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Gas Price Spike

This week, the national average for a gallon of unleaded gas climbed to $1.73, forcing many drivers to shell out $20, $30, or more to fill up. Ray Suarez discusses why prices at the pump continue to climb with Severin Borenstein, director of the University of California Energy Institute.

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  • RAY SUAREZ:

    The price of crude oil and gasoline has been steadily rising. For weeks, drivers have been noticing the increases every time they fill up at the pump, often racking up bills of $20, $30, or even higher. And this week, the national average for a gallon of unleaded gas climbed again, to $1.73.

    To help us understand what's behind these increases, I'm joined by Severin Borenstein, the director of the University of California Energy Institute. Professor, welcome. Of all the factors that go into pricing a gallon of gas, what's driving these latest increase?

  • SEVERIN BORENSTEIN:

    Well, in most of the United States, the increase we've seen is driven by a change in the price of crude oil. Since the beginning of the year, we've seen the price of crude go up by $6 or $7 a barrel, and that's reflected in the price of gasoline, which is going up and has gone up since the first of the year by 15 to 18 cents. That's just the increase in the price of crude.

  • RAY SUAREZ:

    There have been times earlier this decade where the price per barrel on world markets has been roughly the same, but now the pump price seems to be somewhat higher. Why?

  • SEVERIN BORENSTEIN:

    Well, actually, what's happened is as the price of crude has gone up, we've seen an increase in the price of gasoline on all of those times. But now the margin between the price of crude and the pump price we're paying has gone up gradually over time, and that reflects the increases in the cost of refining.

    One of the problems we've seen over the last decade is the cost of refining has gone up, both because we've started to run into a tighter refining market in the U.S., and because the requirements for that refining have gone up. A lot of the gasoline we're using, most of the gasoline now is a cleaner burning, reformulated gasoline that costs more to make. And it's more difficult to produce and more likely to result in spot outages that we've seen in California, certainly, and also in the Midwest at times where we haven't had enough gasoline. That's driven price through the roof.

  • RAY SUAREZ:

    Those places that you mention — California, some parts of the Midwest — have also been price hot spots. How does that happen, that one part of the country pays sometimes 20 cents or even more per gallon higher rate?

  • SEVERIN BORENSTEIN:

    In fact, California right now, while the rest of the country has been going up 20 cents since the beginning of the year, we've gone up 40 or 50 cents here in California. California uses a different fuel than the rest of the country, a cleaner burning gasoline. We are sort of a reflection of what the rest of the country has coming a few years from now. Our demand has continued to grow and has outstripped the refining capacity in the state. We are running into these outages localized just to the state.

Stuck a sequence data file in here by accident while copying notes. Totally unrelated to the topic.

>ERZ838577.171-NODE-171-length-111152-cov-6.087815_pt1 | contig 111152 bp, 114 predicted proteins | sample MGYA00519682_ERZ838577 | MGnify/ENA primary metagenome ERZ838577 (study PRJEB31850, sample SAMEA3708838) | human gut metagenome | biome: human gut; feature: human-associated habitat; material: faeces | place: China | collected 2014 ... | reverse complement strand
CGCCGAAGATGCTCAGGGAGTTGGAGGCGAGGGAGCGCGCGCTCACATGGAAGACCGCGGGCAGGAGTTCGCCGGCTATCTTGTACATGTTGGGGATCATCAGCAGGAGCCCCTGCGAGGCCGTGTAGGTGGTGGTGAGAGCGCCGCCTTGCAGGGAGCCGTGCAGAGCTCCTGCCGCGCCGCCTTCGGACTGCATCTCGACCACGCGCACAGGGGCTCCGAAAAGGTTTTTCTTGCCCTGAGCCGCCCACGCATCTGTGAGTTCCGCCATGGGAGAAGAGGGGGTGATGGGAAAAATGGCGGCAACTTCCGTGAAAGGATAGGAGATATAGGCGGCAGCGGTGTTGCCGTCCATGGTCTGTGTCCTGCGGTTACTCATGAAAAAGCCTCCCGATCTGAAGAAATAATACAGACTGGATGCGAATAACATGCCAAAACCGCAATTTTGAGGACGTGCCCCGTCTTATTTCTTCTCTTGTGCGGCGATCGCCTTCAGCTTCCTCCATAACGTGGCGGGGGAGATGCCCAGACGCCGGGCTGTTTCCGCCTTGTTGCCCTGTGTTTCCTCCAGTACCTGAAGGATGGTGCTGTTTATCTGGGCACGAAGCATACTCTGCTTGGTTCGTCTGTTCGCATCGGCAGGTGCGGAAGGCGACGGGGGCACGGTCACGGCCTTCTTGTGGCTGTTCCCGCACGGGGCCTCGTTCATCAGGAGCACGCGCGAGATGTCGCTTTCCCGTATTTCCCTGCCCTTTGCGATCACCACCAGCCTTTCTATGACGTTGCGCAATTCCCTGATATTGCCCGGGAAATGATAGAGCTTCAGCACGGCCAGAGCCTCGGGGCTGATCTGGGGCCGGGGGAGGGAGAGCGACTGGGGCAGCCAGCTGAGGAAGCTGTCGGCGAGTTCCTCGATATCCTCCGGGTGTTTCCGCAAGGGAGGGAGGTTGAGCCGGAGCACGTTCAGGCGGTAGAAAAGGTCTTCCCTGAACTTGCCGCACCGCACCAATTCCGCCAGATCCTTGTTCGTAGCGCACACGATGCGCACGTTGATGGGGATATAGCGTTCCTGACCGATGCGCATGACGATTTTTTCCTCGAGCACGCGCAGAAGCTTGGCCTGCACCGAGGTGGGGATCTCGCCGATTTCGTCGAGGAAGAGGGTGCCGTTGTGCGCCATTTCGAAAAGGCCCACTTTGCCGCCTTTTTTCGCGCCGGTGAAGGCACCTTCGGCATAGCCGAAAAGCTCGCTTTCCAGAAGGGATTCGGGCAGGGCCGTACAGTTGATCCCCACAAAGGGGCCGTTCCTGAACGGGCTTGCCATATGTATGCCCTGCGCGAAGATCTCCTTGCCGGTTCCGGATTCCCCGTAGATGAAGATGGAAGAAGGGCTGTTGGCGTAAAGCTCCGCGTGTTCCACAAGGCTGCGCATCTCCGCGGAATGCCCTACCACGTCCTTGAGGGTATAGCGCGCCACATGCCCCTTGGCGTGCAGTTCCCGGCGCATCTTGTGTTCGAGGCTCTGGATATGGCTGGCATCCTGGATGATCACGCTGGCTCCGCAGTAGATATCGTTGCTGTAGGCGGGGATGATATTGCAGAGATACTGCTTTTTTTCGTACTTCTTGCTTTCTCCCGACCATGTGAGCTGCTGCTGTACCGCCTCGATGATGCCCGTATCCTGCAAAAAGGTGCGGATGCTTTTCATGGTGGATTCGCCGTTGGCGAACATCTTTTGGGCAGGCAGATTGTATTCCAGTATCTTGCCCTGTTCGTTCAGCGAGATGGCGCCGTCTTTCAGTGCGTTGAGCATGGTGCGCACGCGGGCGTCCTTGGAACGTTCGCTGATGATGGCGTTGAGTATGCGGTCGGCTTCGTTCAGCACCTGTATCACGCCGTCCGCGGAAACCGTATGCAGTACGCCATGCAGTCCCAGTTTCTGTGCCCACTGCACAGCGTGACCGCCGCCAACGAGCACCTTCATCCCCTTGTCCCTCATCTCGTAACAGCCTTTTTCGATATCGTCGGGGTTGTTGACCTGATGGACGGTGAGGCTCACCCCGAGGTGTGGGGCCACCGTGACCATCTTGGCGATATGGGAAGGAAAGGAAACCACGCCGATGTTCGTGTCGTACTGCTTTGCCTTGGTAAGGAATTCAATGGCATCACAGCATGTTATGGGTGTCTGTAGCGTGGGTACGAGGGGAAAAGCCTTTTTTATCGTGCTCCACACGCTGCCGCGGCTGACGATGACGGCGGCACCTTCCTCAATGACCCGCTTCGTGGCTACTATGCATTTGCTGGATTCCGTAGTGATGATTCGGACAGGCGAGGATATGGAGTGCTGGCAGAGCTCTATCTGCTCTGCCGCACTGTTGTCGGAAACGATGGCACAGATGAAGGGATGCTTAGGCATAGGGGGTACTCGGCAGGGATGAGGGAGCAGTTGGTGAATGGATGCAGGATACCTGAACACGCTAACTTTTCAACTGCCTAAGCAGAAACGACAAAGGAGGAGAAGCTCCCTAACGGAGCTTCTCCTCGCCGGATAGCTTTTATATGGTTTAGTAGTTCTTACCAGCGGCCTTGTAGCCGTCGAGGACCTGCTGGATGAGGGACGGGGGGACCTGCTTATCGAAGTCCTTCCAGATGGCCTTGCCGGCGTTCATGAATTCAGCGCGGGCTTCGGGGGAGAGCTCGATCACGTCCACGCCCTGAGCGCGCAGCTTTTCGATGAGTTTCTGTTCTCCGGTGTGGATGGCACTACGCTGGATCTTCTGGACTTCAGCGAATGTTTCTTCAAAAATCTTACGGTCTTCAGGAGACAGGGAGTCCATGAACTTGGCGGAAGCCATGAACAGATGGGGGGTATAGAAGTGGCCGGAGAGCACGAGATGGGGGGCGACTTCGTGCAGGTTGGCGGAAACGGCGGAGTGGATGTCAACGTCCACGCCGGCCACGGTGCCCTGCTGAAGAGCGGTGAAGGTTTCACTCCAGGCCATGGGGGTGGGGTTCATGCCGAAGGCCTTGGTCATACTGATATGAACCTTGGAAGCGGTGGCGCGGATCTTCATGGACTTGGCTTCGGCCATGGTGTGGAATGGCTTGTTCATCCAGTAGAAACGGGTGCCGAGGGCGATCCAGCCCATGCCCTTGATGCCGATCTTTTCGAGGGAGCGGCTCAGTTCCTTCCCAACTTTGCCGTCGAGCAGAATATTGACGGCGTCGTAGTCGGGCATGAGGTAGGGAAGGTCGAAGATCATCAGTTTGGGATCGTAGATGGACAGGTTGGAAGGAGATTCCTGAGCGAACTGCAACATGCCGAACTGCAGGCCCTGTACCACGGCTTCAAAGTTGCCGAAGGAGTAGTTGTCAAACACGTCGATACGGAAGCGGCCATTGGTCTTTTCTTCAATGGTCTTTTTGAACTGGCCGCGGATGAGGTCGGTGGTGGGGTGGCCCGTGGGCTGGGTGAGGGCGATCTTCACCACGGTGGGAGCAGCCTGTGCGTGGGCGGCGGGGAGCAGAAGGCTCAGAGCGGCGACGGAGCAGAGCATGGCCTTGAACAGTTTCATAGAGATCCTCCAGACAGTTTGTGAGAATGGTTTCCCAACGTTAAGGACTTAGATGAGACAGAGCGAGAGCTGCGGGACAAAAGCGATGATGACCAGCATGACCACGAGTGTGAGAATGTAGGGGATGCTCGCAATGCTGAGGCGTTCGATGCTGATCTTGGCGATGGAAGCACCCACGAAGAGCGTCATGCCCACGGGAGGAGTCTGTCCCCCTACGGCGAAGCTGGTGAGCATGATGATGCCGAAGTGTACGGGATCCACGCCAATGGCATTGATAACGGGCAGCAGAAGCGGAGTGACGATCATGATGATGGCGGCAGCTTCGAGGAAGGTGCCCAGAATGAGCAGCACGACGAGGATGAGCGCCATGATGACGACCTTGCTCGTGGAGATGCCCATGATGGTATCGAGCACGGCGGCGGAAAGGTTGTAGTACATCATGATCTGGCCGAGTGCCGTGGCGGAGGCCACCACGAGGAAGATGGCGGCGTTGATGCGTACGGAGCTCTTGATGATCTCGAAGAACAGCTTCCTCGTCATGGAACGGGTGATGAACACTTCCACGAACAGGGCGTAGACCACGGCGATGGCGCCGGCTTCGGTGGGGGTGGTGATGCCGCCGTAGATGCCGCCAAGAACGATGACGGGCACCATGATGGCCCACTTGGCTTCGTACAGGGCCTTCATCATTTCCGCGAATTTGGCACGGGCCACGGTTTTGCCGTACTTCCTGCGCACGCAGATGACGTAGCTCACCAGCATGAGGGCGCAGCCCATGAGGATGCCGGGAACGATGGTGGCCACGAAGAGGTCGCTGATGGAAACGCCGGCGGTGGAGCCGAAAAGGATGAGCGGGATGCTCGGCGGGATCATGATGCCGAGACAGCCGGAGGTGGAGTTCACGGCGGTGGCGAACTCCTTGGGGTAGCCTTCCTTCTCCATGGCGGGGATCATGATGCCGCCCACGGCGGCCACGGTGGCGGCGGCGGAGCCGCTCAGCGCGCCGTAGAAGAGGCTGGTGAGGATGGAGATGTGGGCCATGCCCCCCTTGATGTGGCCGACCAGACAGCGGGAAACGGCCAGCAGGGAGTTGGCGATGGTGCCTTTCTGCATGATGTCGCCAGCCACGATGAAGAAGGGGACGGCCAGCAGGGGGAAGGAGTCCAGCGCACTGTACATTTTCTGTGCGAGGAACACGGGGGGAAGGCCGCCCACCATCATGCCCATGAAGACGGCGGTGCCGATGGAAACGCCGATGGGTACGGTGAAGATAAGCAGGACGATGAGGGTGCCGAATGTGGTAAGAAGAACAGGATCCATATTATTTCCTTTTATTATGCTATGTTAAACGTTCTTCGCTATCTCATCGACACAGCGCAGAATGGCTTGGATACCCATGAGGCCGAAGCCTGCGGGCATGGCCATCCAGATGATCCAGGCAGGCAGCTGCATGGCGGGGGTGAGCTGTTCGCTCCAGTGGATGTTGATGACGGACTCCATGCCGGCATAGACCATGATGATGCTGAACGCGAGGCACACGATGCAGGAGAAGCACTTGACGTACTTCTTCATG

When it happens, we see the price go through the roof. When we had a price jump in the Midwest last summer or… yeah, that was the result of a pipeline outage that caused a brief shortage in a certain part of the upper Midwest. When you see the shortages anywhere in the country, because people need to get their gasoline, the price jumps quite a bit.

  • RAY SUAREZ:

    World prices are denominated in U.S. dollars. Does the currently weak dollar force OPEC to make different decisions about how much oil it's going to pump?

  • SEVERIN BORENSTEIN:

    The weak dollar certainly is affecting OPEC's decisions on how much oil to produce, because right now they're getting smaller revenues in other currencies for their oil because they continue to sell it in the U.S. dollar, and the dollar has been falling relative to the other currencies. Whether it actually determines how much they're going to pump is a more political question of what they feel they need to get in revenue and, of course, what they think they can get away with politically in their dealings with the United States.

  • RAY SUAREZ:

    Well, we here in America are moving into a big demand season in a few months. Does it looks like there is going to be more oil on the world market, or does it look like these high prices are going to continue?

  • SEVERIN BORENSTEIN:

    Well, OPEC is continuing to threaten to restrict the output further, but the oil markets really don't believe them very much. Best forecast in the futures markets right now is that prices are going to gradually come down from their currently very high level, $37 a barrel, and drift downward throughout the summer into fall. If that happens, we're likely to see prices at least stabilize through most of the country, possibly even come down somewhat.

    Offsetting that, though, is that we are going into a period of higher demand where refineries often are able to get a higher refinery margin. So we might see that the oil price component goes down but the refinery component drifts upward, and we might not see much relief from the current high prices.

  • RAY SUAREZ:

    Severin Borenstein, thank you for being with us.

  • SEVERIN BORENSTEIN:

    Thank you.

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